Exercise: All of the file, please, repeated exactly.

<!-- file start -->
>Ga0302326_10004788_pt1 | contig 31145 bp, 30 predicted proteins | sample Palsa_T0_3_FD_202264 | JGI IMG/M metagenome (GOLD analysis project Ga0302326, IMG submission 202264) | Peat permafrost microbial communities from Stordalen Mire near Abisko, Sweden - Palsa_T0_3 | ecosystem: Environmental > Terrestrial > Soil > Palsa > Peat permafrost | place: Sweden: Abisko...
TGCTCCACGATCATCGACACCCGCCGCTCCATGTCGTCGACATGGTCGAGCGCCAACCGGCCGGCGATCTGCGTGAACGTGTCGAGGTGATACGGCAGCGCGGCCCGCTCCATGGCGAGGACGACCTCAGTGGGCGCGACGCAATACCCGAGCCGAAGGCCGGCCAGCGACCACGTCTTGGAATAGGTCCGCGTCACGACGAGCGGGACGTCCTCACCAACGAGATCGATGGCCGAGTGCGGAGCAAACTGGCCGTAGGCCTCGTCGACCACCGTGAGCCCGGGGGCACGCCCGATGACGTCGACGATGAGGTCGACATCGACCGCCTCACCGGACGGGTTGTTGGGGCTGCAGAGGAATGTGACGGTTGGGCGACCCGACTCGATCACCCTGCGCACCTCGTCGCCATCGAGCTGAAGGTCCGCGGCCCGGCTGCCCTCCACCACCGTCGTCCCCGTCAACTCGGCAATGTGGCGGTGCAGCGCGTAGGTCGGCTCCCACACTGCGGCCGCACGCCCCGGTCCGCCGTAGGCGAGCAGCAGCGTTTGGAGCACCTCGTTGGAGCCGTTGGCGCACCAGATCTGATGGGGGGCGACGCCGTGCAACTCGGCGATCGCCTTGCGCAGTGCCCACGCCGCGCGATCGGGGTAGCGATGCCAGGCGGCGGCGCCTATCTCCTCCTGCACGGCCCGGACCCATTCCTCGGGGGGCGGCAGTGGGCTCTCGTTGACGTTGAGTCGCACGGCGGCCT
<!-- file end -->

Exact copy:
>Ga0302326_10004788_pt1 | contig 31145 bp, 30 predicted proteins | sample Palsa_T0_3_FD_202264 | JGI IMG/M metagenome (GOLD analysis project Ga0302326, IMG submission 202264) | Peat permafrost microbial communities from Stordalen Mire near Abisko, Sweden - Palsa_T0_3 | ecosystem: Environmental > Terrestrial > Soil > Palsa > Peat permafrost | place: Sweden: Abisko...
TGCTCCACGATCATCGACACCCGCCGCTCCATGTCGTCGACATGGTCGAGCGCCAACCGGCCGGCGATCTGCGTGAACGTGTCGAGGTGATACGGCAGCGCGGCCCGCTCCATGGCGAGGACGACCTCAGTGGGCGCGACGCAATACCCGAGCCGAAGGCCGGCCAGCGACCACGTCTTGGAATAGGTCCGCGTCACGACGAGCGGGACGTCCTCACCAACGAGATCGATGGCCGAGTGCGGAGCAAACTGGCCGTAGGCCTCGTCGACCACCGTGAGCCCGGGGGCACGCCCGATGACGTCGACGATGAGGTCGACATCGACCGCCTCACCGGACGGGTTGTTGGGGCTGCAGAGGAATGTGACGGTTGGGCGACCCGACTCGATCACCCTGCGCACCTCGTCGCCATCGAGCTGAAGGTCCGCGGCCCGGCTGCCCTCCACCACCGTCGTCCCCGTCAACTCGGCAATGTGGCGGTGCAGCGCGTAGGTCGGCTCCCACACTGCGGCCGCACGCCCCGGTCCGCCGTAGGCGAGCAGCAGCGTTTGGAGCACCTCGTTGGAGCCGTTGGCGCACCAGATCTGATGGGGGGCGACGCCGTGCAACTCGGCGATCGCCTTGCGCAGTGCCCACGCCGCGCGATCGGGGTAGCGATGCCAGGCGGCGGCGCCTATCTCCTCCTGCACGGCCCGGACCCATTCCTCGGGGGGCGGCAGTGGGCTCTCGTTGACGTTGAGTCGCACGGCGGCCT